fact of Palestinian life
TheStar.com - World - Profiling a fact of Palestinian life Screening is widely condemned as discriminatory but for Israelis, it's just a matter of common sense
July 09, 2008
Middle East Bureau
JERUSALEMA Canadian journalist and a local colleague were returning to Jerusalem one recent afternoon, following a day spent working in the West Bank.
At an Israeli security checkpoint on Highway 60 just south of Jerusalem, the Canadian eased the car to a halt, as required, and rolled down his window.
"Let me see your identification," said the border guard.
The light-skinned Canadian promptly reached for his papers, but the guard waved him off.
"Not you," the officer said. He gestured at the middle-aged man in the passenger seat, whose darker complexion and general demeanour had caught the guard's eye. "Him."
The individual in question was a Palestinian, who has lived most of his life in Jerusalem and is a legal resident of Israel, with the documents to prove it.
But to the guard, the man in the passenger seat was an Arab, plain and simple, and therefore someone who warranted closer attention in short, a potential terrorist.
This admittedly minor episode ended without further difficulty, as most such incidents here do, but that telltale flick of the border guard's hand, along with his almost dismissive use of the third-person pronoun "Him" suggests volumes about the way police and other officials conduct themselves in Israel, in contrast to the practices promoted, if not always followed, in much of the Western world.
What the Israeli border guard did that day what police and other officials in this country do countless times every day was an unmistakable instance of racial profiling, if a relatively innocuous one.
In Canada, the United States and much of Europe, such behaviour by authorities while it certainly happens is widely condemned as both discriminatory and unjust, as well as a legitimate cause for public outrage and often legal redress.
In Israel, most people don't see things that way. What people in many other parts of the world call racial profiling, most Israelis regard as just plain common sense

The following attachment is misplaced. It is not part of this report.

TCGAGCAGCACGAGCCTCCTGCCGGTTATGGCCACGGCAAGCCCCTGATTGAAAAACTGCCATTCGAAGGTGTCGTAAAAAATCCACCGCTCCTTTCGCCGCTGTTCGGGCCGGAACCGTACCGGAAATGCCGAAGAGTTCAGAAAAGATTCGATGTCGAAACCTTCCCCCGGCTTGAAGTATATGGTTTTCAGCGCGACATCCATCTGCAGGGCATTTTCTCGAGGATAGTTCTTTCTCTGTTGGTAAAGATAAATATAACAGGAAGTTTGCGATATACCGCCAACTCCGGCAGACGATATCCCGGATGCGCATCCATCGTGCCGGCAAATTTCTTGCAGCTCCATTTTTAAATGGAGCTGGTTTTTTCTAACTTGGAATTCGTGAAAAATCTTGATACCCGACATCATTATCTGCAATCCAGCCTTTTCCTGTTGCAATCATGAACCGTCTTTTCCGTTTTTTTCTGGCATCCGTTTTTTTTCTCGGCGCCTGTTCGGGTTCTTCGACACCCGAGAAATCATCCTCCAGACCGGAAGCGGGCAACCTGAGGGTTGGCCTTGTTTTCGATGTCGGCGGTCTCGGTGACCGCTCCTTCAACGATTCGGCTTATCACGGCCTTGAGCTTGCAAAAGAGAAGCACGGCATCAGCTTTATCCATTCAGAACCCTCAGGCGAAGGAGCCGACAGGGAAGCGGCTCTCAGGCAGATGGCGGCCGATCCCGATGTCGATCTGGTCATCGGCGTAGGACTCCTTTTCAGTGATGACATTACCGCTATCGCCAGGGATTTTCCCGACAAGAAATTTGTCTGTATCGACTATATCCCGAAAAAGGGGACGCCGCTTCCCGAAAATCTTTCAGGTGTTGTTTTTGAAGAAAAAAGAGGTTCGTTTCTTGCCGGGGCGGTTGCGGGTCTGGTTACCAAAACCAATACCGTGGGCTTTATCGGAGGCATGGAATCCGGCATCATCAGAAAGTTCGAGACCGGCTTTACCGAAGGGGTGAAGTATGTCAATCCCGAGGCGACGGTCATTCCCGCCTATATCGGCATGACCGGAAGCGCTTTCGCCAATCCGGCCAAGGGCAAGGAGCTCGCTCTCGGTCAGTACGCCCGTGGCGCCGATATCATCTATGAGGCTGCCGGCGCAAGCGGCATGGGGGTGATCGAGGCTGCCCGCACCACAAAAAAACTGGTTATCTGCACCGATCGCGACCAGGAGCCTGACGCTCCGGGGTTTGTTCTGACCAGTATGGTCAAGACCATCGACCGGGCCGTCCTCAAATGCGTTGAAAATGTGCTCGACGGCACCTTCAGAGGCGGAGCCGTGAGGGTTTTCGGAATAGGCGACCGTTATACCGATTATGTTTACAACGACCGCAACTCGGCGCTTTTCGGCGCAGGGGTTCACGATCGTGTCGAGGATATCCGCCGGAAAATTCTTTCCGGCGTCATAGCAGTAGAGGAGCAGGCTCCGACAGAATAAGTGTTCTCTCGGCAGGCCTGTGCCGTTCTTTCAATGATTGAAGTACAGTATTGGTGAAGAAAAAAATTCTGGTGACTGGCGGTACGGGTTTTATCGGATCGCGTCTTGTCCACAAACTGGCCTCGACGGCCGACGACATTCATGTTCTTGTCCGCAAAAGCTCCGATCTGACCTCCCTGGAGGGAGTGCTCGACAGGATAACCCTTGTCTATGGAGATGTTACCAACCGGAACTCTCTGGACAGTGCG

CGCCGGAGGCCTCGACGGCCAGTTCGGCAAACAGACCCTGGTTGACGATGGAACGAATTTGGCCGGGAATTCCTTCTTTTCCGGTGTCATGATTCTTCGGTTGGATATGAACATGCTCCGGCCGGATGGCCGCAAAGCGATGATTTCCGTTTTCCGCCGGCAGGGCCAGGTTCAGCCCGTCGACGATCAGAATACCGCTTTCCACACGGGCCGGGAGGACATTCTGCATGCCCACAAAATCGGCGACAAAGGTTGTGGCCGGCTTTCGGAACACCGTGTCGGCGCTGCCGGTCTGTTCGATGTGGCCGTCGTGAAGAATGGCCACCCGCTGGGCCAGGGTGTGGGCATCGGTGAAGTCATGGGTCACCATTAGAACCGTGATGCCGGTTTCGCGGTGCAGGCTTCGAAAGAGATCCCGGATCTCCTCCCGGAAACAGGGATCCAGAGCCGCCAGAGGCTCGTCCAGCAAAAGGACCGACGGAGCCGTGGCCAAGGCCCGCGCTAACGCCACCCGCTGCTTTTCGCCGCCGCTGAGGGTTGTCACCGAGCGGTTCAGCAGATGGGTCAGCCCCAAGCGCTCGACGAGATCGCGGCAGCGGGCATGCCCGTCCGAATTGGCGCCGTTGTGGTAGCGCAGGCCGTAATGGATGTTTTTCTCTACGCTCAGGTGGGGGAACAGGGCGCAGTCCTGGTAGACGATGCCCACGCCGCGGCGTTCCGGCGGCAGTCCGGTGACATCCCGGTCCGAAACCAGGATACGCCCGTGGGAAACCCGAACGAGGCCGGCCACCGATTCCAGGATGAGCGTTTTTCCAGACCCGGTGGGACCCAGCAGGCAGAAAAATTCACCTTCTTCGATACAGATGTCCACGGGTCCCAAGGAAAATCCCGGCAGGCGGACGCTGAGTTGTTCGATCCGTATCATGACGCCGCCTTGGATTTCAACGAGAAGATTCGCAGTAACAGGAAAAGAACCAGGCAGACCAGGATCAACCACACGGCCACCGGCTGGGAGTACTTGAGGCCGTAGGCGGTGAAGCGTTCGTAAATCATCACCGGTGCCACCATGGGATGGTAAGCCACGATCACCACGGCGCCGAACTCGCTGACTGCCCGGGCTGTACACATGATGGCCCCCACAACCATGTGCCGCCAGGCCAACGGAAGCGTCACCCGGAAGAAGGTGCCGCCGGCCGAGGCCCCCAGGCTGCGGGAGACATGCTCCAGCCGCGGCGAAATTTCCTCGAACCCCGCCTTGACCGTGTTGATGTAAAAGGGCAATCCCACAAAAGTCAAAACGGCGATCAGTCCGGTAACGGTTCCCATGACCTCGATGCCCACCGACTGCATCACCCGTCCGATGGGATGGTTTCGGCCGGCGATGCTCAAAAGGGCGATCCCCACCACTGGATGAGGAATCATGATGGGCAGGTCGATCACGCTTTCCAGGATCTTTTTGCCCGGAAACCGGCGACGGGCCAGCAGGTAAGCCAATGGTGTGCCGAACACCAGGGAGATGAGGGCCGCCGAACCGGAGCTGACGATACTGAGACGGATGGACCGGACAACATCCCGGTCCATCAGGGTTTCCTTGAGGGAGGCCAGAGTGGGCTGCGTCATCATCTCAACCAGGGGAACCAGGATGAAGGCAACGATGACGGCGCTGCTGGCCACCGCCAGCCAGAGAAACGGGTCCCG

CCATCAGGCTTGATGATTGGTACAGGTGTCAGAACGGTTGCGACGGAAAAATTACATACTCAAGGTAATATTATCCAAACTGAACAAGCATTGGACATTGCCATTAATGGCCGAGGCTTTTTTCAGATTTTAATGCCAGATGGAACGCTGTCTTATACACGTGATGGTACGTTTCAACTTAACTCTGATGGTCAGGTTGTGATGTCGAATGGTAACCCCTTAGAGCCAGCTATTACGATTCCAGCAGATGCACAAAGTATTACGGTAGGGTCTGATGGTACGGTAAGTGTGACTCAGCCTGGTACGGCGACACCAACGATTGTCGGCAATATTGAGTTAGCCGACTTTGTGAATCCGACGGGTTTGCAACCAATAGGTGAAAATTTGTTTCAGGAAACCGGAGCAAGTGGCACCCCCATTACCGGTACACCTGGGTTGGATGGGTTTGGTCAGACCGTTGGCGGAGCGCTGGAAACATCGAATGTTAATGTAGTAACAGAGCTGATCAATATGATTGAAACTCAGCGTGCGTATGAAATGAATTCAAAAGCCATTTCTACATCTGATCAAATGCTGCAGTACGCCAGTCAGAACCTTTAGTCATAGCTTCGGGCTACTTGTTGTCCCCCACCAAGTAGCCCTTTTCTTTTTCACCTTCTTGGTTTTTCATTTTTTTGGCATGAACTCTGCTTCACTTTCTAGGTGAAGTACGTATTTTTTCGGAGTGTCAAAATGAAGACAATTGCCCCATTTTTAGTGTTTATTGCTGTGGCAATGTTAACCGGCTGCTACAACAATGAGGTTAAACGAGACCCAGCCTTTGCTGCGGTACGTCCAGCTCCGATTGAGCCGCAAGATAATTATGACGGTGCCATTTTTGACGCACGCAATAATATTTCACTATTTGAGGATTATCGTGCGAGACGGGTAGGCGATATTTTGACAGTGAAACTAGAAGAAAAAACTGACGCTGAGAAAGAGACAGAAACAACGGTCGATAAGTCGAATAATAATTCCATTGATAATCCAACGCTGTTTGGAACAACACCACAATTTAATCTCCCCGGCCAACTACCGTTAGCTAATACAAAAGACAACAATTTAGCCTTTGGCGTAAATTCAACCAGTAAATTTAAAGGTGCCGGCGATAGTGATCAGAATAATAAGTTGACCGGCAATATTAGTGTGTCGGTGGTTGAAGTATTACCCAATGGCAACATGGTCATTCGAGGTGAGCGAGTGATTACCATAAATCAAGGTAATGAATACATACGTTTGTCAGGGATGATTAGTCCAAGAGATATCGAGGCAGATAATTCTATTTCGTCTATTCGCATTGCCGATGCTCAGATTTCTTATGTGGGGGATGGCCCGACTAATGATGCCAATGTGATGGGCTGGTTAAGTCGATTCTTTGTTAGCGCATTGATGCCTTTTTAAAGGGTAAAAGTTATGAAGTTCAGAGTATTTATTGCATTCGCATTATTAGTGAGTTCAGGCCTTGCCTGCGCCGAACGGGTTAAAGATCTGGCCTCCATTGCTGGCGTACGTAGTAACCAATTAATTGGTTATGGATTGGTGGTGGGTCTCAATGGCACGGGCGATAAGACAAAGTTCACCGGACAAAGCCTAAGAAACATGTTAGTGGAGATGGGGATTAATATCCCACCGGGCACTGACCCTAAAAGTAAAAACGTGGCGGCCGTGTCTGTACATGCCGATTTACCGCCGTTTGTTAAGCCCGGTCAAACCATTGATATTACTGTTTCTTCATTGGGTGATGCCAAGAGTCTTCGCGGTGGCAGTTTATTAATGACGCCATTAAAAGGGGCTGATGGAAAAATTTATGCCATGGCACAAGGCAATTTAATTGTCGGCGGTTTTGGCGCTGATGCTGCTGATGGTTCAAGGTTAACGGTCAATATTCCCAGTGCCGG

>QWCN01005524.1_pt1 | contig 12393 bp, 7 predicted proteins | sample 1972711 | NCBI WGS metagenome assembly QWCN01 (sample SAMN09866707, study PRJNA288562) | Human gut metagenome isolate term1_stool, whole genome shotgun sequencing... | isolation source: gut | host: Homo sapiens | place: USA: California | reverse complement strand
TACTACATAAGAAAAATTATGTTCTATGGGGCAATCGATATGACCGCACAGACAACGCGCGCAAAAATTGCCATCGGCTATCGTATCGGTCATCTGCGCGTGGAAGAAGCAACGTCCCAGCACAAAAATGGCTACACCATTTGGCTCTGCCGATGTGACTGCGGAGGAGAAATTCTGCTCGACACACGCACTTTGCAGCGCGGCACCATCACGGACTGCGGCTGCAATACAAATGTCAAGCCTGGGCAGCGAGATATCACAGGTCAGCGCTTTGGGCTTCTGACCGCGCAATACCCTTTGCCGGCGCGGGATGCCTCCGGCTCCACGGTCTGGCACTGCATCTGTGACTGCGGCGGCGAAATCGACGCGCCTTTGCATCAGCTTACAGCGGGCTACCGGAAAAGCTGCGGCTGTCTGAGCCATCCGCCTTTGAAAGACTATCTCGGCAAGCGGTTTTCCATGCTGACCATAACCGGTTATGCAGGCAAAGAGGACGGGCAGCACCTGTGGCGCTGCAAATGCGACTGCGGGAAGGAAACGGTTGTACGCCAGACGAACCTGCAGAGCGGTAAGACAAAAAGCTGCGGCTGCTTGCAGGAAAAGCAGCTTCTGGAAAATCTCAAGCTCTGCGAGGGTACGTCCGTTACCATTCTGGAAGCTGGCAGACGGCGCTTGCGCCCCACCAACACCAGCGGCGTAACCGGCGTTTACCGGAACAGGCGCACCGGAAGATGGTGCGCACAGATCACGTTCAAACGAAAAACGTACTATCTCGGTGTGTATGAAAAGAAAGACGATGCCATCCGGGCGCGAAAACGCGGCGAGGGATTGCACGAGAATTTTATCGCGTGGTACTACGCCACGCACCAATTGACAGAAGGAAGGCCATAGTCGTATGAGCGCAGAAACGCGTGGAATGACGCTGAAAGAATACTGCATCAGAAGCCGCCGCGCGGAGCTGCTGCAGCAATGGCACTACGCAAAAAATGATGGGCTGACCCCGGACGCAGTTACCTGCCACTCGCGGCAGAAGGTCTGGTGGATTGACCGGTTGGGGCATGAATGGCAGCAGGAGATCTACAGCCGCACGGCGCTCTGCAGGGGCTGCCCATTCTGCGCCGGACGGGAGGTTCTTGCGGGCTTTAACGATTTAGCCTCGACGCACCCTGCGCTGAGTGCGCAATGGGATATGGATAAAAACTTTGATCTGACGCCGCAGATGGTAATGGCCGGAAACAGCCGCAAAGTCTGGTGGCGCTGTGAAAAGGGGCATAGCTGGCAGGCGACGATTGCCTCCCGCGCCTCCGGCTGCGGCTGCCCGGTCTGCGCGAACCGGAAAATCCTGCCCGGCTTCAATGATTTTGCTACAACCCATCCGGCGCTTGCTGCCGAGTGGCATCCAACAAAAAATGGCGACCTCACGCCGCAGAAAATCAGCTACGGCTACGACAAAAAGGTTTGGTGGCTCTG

"This is a North American obsession," said Yoram Dinstein, former president of Tel Aviv University, where he now teaches international law.
"In the name of some principle that is unbeknownst to me, North Americans treat this as a matter of political correctness. It makes no sense to me at all."
In Israel, racial profiling is not treated as an insidious and corrupting tendency on the part of those wielding power. Instead, it is viewed as one of the central pillars for the defence of national security.
"We live at a time when Al Qaeda is 100 per cent Muslim," said Dinstein. "Have you heard of a terrorist since 9/11 who was not Muslim? If the terrorist is likely to be an Arab, then Arabs pay the price."
As for non-Arabs, Dinstein says that when it comes to security matters, they can safely be left alone.
"Why harass the innocent?"
At many Israeli army checkpoints in the West Bank, there are two queues one for Jewish settlers and one for Palestinians.
One moves swiftly, while the other sometimes seems to barely move at all. The reason is simple racial profiling.
Dinstein says Americans have slowly been coming around to Israel's way of thinking since the terror attacks of Sept. 11, 2001, an assessment that would surely be echoed by many air travellers in the United States who have found they now fit some anonymous official's physical stereotype of a potential terrorist.
Canadian novelist Rohinton Mistry abandoned travelling to the United States several years ago for precisely this reason.
"They are slowly awakening since 9/11," said Dinstein. "It's typical of Americans that they sometimes overdo it."
Asked to defend racial profiling, Israelis tend to rely on one answer before all others. The practice is acceptable because it works or at least it seems to.
Consider El Al, Israel's flagship airline, regarded by some as the most secure air carrier in the world, thanks to its stringent security measures. Those measures include the regular use of racial profiling. Certain passengers including Arabs are singled out for particularly invasive pre-flight interviews and other checks.
"El Al is probably the safest airline to fly on," said Dinstein. "It uses measures that have been copied all over the world."
Still, those on the short end of the racial profiler's stick can hardly be expected to welcome the practice, and they don't.
"Israel regards itself as a Western country, but does not abide by the norms of most Western countries," said George Giacaman, director of the program in democracy at Birzeit University in the West Bank.
"If every Arab is a suspect, this raises fundamental issues of human rights. The Israelis should rely on details relating to specific individuals."
As for the hardship that racial profiling undoubtedly inflicts on mainly innocent Palestinians, Dinstein said the reaction of many Israelis could be summed up in two words: "That's life."
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